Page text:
A Tale of Two Cities

As a little girl Amber Beard worked with her father Myron Beard who owns High View Builders of Ellison Bay, often accompanying him to construction sites. Perhaps it was inevitable that she would become an architect, earning her degree from the School of Architecture and Urban Planning at UW-Milwaukee. Her work today as Sustainability Manager with Bovis Lend Lease in Boston was no doubt a natural outcome of her childhood interest.

Beard has been with the company for four years and made a life in Boston, but in many respects, her heart remains in Ellison Bay. She has become a woman of two cities (albeit one of the cities is actually a village!). This double perspective involving one lifestyle intensely urban and another tourism-based rural proves useful as she deals with sustainability issues. But while the landscapes vary, the philosophy of sustainable design remains constant.

“Sustainability involves more than the environment,” Beard said. “There are economical and social ramifications.” In other words, a sustainable design must be more than “green.” At Bovis, she continued, the company adheres to a “triple bottom line that is a balance between the planet and people and profit,” one that is maintained without compromise.

“You can go totally all-out environment,” she explained, “but if it costs too much, if it puts local businesses out of business, if it is in balance with the planet and people but not with profit and ruins the local economy,” then it is out of balance and needs to be corrected. That is what the triple bottom line is all about.

“One of our biggest griefs in marketing,” she continued, “is that sustainability is perceived as just green or environmentally friendly. There must be a holistic approach.”

Door County, with its fragile ecology and its economic dependence upon tourism (factors occasionally at odds with each other), must be governed by a plan of sustainable development.

“The natural beauty that the county embodies,” Beard said, “is the reason for the culture and the economy we have here. The trees, the bluffs, the air, the water, make us unique in Wisconsin and in the United States. When we limit [franchise businesses] to protect the culture, sustainability plays a key role in our decisions.”

Beard “started at a low rung” at Bovis Lend Lease, and when her boss recognized her talents, she was offered the position of Sustainability Manager. Now as a part of her work she is being sent to a week-long training program in Sydney, Australia.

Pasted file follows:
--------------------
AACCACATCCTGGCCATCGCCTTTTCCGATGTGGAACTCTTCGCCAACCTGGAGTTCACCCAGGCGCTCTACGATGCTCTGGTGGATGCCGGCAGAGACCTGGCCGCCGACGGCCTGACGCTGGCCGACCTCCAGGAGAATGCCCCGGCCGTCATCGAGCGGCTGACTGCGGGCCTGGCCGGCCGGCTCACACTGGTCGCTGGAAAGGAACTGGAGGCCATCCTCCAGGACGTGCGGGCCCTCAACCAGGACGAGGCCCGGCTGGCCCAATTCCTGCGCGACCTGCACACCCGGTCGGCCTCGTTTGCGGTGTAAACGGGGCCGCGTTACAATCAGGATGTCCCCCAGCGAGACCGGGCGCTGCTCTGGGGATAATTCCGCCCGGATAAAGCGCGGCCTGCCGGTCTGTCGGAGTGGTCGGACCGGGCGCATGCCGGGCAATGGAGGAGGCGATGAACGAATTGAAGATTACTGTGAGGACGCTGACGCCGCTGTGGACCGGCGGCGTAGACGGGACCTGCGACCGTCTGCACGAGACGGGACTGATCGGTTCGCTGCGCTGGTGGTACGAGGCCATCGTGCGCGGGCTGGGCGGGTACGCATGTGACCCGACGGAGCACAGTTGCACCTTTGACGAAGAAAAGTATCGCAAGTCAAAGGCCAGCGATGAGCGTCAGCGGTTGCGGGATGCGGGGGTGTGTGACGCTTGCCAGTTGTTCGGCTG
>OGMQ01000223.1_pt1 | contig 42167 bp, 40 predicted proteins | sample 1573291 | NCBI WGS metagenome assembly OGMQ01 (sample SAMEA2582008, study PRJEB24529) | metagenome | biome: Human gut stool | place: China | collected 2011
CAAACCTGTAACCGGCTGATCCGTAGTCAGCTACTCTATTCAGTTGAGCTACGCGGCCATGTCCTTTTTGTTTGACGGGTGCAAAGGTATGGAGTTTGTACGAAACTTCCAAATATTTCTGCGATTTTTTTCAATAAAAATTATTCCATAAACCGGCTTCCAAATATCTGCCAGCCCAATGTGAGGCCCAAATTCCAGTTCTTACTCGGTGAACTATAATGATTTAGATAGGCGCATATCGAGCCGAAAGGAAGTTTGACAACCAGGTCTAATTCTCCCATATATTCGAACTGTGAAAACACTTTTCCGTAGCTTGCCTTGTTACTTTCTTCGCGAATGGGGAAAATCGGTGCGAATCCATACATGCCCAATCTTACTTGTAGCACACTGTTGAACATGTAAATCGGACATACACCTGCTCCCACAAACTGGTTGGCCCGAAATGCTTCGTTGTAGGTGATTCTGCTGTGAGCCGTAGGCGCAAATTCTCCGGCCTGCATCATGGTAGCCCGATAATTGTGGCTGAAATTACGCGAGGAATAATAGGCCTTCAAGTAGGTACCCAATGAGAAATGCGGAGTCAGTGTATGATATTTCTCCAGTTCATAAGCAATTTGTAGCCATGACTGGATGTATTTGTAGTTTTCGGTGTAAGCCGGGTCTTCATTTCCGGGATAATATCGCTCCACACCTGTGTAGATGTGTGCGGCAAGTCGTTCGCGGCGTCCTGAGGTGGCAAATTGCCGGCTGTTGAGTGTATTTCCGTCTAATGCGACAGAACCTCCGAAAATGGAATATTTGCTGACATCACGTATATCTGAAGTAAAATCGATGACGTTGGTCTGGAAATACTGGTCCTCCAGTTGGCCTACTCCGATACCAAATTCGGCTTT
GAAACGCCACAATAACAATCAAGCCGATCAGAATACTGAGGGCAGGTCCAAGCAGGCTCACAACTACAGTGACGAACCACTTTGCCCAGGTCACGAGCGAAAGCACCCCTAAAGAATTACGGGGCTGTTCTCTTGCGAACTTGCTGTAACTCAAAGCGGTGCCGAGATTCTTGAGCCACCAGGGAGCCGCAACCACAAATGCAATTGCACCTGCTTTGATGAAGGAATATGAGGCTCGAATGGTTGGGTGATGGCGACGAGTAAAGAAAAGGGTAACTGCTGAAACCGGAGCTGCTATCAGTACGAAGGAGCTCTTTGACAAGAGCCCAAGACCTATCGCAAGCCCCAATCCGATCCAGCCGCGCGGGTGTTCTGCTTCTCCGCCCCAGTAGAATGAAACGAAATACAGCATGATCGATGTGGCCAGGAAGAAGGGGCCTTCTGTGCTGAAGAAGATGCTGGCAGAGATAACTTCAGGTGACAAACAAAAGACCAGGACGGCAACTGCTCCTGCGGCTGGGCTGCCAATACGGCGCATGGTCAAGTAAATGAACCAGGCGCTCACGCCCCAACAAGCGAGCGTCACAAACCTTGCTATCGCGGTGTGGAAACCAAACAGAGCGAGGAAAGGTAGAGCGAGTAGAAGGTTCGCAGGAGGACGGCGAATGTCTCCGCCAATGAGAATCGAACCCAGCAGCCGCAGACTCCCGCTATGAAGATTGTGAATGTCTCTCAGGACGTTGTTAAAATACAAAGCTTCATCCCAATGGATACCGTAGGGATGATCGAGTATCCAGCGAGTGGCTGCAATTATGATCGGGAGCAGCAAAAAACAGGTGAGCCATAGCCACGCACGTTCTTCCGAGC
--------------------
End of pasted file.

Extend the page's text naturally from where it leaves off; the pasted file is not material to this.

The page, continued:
Bovis Lend Lease was founded as a small building company in 1885 by Charles Bovis in London. The Bovis Company has evolved into the present international corporation heading major construction projects on six continents.

The official philosophy of the sustainability division of Bovis Lend Lease is “to think holistically about sustainability” and to “integrate it into every aspect of our business strategy, planning and operation, by deploying proven processes, shared information systems and industry best practices” which are supported “by applying common operating principles to common social and environmental standards.”

Amber Beard’s life in Boston is quite different from that which she experienced growing up in Northern Door. While the city offers her access to rich cultural activity, a historical past, and career opportunities, “I miss the bluffs and the people,” she said. “I’m trying to get the best of both worlds.”

But it has been four years since Beard has returned to Ellison Bay for a visit. She lives in an apartment and uses public transportation, a modern urban woman with a successful career and dreams for the future.

“I would like to work in the planning of sustainable shelters for developing countries some day,” she said. “Increasing population is the greatest problem for sustainability in these countries.” The birthrate soars when families don’t have access to contraception and housing becomes critical. “People don’t have the knowledge of sustainability. The population shifts from rural to urban areas as people move looking for work and consequently they live in areas that become slums, places not sustainable, not organic. Housing [for these migrating populations] could be improved through the sharing of the knowledge of sustainable planning.”

To learn more about Amber Beard’s work in sustainable design, visit